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More pulling power for Maersk Engine

ecmo47ecmo47 North CarolinaMember Posts: 2,101
I just powered my Maersk engine (#10219) with the Power Functions Train Motor (#88002) as described in the instructions. Turns out that it's not a very powerful motor and can barely pull another unpowered engine + 4 cars around the track. My Emerald Night has much better pulling power with the #8882 XL Motor. Anyway, has anybody tried powering the other truck (front set) on the engine? Will one battery box (rechargable) support 2 motors? Any tips on syncing the motors? Thanks.

Comments

  • oldtodd33oldtodd33 Denver 4800 miles to BillundMember Posts: 2,559
    Personally, I would buy another #88002 and battery box for the other engine and set the frequency on both the same. There is no need to synchronize the motors. I haven't tried putting 2 PF motors on 1 engine before but I can't imagine it would do the 1 battery box any good at all. It might even overheat the box or wires depending on how you hook them up.
  • iancam33iancam33 Member Posts: 407
    LEGO just needs to produce a better, more powerful motor. One full horsepower should do it. Calling Tim Taylor, where are you?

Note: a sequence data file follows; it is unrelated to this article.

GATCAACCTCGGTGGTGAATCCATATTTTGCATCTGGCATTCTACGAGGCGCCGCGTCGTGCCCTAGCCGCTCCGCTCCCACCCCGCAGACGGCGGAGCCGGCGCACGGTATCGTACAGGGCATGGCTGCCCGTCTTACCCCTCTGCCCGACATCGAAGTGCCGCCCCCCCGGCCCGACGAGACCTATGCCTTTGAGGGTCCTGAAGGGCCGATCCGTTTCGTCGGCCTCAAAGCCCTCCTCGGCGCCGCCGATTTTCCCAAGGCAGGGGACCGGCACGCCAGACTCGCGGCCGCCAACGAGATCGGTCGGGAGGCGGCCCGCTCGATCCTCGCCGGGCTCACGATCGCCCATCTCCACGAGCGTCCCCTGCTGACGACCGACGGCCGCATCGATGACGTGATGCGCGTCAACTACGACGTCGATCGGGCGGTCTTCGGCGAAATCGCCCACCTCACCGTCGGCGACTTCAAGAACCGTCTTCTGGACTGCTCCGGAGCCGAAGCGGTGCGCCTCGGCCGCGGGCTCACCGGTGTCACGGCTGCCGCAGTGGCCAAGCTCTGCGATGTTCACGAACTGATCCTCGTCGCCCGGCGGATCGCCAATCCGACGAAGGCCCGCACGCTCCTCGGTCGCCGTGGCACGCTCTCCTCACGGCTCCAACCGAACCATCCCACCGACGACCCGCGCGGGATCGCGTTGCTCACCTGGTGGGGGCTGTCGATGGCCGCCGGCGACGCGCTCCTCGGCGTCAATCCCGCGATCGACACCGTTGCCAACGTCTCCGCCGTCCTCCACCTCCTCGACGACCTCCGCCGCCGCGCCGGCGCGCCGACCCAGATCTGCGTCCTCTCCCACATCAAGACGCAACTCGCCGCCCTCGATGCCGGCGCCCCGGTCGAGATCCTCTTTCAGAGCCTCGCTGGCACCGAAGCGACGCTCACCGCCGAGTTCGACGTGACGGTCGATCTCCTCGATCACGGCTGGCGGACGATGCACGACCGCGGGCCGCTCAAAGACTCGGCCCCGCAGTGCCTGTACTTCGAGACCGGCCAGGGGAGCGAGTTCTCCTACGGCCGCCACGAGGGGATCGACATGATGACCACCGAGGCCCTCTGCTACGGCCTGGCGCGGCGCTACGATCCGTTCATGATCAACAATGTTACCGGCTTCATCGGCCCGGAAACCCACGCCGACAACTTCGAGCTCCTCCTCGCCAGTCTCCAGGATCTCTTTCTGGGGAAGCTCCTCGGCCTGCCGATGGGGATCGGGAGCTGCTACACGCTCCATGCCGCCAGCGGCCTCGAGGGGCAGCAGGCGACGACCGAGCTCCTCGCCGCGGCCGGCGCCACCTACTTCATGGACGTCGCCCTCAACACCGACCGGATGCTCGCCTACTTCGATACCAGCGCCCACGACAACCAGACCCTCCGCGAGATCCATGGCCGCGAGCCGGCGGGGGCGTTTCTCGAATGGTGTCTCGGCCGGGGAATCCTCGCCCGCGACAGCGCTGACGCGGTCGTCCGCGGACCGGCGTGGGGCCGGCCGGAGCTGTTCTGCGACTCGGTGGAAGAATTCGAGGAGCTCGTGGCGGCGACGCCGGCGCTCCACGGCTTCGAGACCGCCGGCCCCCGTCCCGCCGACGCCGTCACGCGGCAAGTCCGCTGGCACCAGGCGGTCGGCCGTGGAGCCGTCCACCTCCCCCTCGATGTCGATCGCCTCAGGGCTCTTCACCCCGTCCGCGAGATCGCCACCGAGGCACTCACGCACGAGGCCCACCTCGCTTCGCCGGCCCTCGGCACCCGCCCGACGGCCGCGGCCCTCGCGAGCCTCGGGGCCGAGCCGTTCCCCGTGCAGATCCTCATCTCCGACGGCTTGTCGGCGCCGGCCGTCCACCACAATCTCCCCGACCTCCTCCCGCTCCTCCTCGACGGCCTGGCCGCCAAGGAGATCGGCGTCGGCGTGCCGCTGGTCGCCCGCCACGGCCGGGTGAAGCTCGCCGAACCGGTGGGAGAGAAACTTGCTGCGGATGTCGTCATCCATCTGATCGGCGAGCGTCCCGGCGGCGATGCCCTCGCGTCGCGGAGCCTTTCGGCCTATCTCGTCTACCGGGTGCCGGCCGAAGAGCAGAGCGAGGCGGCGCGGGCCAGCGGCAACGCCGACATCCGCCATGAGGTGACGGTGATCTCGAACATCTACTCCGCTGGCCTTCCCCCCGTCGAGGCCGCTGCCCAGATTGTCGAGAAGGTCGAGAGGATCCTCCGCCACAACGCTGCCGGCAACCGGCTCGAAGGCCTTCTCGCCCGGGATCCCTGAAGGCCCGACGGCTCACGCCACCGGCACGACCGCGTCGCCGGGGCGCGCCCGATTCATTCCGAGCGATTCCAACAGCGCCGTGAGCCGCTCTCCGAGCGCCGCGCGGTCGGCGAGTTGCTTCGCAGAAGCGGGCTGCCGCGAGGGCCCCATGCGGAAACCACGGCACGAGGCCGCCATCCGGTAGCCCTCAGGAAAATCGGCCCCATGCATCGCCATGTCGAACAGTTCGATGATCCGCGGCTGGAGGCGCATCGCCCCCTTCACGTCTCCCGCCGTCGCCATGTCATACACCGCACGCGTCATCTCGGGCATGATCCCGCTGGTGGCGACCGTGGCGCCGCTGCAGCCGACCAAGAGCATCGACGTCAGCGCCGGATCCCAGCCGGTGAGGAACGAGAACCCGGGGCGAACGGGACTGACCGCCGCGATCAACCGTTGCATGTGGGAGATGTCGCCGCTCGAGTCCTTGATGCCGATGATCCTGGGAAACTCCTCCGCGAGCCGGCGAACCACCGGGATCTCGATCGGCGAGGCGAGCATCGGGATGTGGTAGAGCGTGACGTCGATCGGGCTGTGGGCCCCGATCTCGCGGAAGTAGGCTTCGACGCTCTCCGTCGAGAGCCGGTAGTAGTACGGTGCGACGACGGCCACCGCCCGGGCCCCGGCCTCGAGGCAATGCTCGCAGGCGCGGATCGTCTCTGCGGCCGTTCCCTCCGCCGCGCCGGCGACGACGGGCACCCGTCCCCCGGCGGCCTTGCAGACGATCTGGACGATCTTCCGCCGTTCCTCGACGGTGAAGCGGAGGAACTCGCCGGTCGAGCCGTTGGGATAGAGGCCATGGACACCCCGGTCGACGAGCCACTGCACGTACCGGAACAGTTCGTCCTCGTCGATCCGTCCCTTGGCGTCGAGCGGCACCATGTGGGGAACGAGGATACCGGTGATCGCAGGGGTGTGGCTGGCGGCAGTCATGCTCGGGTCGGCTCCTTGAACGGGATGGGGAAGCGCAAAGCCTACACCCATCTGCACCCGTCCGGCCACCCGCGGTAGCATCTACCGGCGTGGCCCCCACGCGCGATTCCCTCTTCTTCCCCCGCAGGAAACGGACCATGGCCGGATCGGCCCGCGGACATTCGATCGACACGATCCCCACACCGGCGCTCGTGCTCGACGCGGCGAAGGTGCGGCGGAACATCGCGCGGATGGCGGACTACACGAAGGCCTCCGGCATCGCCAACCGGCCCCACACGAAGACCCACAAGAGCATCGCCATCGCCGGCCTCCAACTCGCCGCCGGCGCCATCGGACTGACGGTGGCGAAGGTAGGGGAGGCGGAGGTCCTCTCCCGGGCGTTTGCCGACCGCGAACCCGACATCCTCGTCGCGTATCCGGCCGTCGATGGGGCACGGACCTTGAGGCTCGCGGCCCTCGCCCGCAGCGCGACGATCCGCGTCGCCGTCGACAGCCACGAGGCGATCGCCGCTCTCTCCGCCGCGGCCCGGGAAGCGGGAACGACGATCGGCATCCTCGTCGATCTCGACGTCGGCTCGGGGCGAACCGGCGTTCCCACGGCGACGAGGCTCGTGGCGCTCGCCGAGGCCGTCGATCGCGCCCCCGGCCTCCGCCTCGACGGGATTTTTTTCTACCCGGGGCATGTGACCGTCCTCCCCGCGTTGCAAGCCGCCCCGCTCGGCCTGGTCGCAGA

• ecmo47ecmo47 North CarolinaMember Posts: 2,101
    edited August 2014
    ^^ That is what I will probably do. 2 motors might be a pretty heavy pull for 1 battery box although 1 battery box powers 4 motors in the Motorized Excavator. I wonder if I could power the truck with an XL motor?
  • graphitegraphite USMember Posts: 3,267
    Two motors on one battery box shouldn't be a problem. Two motors would lessen the strain on one and reduce its average current draw, and the IR receiver wires have to be designed to handle the power of whatever is hooked up so each port can handle the draw of a motor and the wire to the battery box has to be able to handle the full power of the battery otherwise it is unlikely to pass UL testing (or I would assume). You'll reduce the run time you can get on a battery charge but other than that it should be more than fine.